Featured photo by Pixabay.

As always, thanks for checking out this Weekly Learnings Roundup. Follow me on Twitter @peternakamura to see the full list of articles that I share on a daily basis.

My Ship List 2016

Last year, I started the tradition of putting together a “ship” list. You can check out the 2015 version here.

In a nutshell, I’m borrowing a page from Seth Godin’s book to share with you my 2015 “Ship List”. The Ship List is anything that you “shipped out” over the course of the year (I’ve cheated a bit to include milestones in this one). Seth compiles his list every year and it’s a great tradition.

Below is my 2016 ship list which includes some personal and professional milestones. The process of compiling the list was actually quite interesting. It allowed me to take a moment and reflect about my year and scroll through my calendar. It’s helpful because it makes you appreciate how much you can accomplish in 365 days.


  • Began my new role as Marketing Manager at Actionable.
  • peternakamura.com experiences the largest spike in visits with 293 unique visitors.
  • Actionable Team retreat in Toronto.
  • Volunteered for the Future Possibilities for Kids (FPK) program.
  • Started writing the first version of the “Weekly Learnings Roundup” which was originally called “Links of the Week”.


  • Spent a week with Carly’s family in beautiful Hermosa Beach, CA.


  • Took a cooking class with Carly at Dish Cooking Studio.
  • Completed Discovery Session tours in Ohio and Southwestern Ontario.


  • Completed a Discovery Session tour in Boston and New York City.
  • One-year anniversary of living in my own apartment.
  • Published my 50th blog post.
  • Participated in the Collision Conference (largest startup conference in North America) in New Orleans, LA. Learned more about what it means to compete and stay relevant in the startup world.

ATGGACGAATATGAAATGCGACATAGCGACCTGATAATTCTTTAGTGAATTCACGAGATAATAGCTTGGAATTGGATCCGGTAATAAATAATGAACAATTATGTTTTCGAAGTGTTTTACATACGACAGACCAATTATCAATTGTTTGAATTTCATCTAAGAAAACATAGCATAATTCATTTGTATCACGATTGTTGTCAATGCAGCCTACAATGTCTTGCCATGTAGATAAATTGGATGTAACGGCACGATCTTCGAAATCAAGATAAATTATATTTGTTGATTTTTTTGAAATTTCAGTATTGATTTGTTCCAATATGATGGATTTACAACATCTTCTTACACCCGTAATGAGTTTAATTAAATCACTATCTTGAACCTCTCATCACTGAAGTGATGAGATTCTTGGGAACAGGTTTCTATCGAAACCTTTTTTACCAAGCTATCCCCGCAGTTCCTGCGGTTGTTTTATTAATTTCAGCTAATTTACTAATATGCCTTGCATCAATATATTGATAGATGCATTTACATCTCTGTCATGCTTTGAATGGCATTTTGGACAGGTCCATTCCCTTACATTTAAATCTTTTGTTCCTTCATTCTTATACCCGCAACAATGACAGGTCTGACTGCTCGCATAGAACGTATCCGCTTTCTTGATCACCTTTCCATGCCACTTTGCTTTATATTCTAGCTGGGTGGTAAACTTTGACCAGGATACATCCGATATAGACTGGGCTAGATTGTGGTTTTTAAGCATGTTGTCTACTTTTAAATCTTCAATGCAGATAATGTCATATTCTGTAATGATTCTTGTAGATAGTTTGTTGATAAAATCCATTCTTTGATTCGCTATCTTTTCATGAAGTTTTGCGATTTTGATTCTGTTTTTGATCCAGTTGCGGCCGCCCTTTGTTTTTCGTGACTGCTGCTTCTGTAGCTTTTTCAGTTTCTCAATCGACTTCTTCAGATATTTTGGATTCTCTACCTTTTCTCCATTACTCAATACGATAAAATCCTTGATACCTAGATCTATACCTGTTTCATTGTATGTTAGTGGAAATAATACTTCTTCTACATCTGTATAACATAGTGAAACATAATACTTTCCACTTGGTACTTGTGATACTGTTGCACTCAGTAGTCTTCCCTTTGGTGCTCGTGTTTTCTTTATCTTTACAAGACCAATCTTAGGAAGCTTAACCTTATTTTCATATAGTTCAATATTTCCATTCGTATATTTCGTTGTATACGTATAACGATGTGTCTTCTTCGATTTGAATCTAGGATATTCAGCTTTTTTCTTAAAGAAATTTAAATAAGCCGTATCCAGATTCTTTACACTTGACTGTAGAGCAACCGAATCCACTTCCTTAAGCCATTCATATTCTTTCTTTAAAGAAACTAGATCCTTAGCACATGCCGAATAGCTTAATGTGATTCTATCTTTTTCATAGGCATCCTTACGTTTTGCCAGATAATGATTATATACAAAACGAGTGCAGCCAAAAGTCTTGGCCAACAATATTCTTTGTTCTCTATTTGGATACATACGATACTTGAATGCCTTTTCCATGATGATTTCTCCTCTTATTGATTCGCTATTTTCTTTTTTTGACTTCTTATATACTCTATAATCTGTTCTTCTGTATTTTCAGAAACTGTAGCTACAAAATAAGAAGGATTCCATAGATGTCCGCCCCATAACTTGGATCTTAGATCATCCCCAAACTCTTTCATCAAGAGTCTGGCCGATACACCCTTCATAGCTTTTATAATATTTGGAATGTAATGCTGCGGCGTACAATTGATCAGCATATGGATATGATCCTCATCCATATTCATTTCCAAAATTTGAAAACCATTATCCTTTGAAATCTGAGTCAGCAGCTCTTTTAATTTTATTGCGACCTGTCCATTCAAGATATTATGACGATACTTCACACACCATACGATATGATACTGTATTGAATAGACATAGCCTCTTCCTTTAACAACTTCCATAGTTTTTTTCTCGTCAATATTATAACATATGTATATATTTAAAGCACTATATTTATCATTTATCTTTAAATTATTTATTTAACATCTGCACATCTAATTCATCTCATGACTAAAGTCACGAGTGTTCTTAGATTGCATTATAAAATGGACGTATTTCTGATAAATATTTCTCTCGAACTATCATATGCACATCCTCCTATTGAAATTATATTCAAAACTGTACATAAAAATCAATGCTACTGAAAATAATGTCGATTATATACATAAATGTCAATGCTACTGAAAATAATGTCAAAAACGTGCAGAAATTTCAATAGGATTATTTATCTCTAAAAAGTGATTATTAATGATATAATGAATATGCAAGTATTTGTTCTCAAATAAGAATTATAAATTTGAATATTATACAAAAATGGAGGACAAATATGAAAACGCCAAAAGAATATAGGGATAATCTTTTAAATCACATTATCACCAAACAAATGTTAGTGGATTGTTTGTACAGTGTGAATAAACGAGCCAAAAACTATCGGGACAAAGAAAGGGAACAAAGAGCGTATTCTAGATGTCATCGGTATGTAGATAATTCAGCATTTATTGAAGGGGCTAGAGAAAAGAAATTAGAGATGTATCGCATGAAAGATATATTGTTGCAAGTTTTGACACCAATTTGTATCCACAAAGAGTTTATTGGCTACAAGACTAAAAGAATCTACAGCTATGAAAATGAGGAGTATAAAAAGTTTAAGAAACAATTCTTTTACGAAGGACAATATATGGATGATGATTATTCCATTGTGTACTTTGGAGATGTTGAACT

• Completed the 7-month workout challenge in the Seven app.


  • Traveled to Las Vegas, NV for Actionable’s first Global Summit and team retreat. Groundwork gets laid for organizational priorities for the second half of the year.


  • Participated in a softball tournament with friends.
  • Picked up Carly’s kitten – Freddie! Who is now an integral part of our lives.
  • Consolidated my finances for greater efficiency using YNAB (You Need a Budget).


  • Attended Infusionsoft University in Toronto to deepen my skills with the software.


  • Spent a weekend camping at Bon Echo Provincial Park.


  • Booked a trip to Japan with Carly.


  • Celebrated my 30th birthday with Carly in Prince Edward County, ON.
  • Brought on Gina as our first “official” team member on the Discovery Session marketing team.


  • Joined the global Actionable team at the Kingsbridge Centre in King City, ON for our annual staff retreat. Amazed to see our team grow from 8 people to over 20.
  • Participated in the Axe Batizado and earned the second belt (azul) in capoeira after two years of training. Learned a variety of movements including being able to hold a handstand for at least three seconds.
  • Launched my new Daily Tracking tool to create greater awareness of my habits and routines.


  • Read my 26th book of the year surpassing my goal set to read 20 books by 30%.
  • Developed a Marketing Strategy for 2017.

(Bonus) 2016 Hustle Calendar


Here’s to making your 2017 another productive and meaningful year!

Craft Your Yearly Goals in Buckets.

If you love life, don’t waste time, for time is what life is made up of.

– Bruce Lee

This past October I turned thirty.

It was a big milestone for me and I was extremely grateful to have wrapped up another decade of life here on Earth. Like what many of us do when we hit a major milestone, I took a moment to pause and reflect on my experiences so far.

But this year I tried to be a little bit more deliberate with my goal setting. (More than the typical 5-minute daydreaming I usually do). I spent several days collecting my thoughts and crafting personal goal “buckets” for the next year and beyond. I focused on goals that I’d be able to make progress on in the next year and would also have a significant impact on my life for years to come.

I found the framework I used to be helpful so I wanted to share it with you. I call it the ECCCT process. Here are the steps:

  1. Express.
  2. Connect.
  3. Craft.
  4. Commit.
  5. Track.

Using these steps, I crafted my 7 personal goal “buckets” for my 30th year. They range from goals on emotional and physical health, professional success, personal finance, and relationships. It was an eye-opening process for me to take the time to dig into what I want out of my life.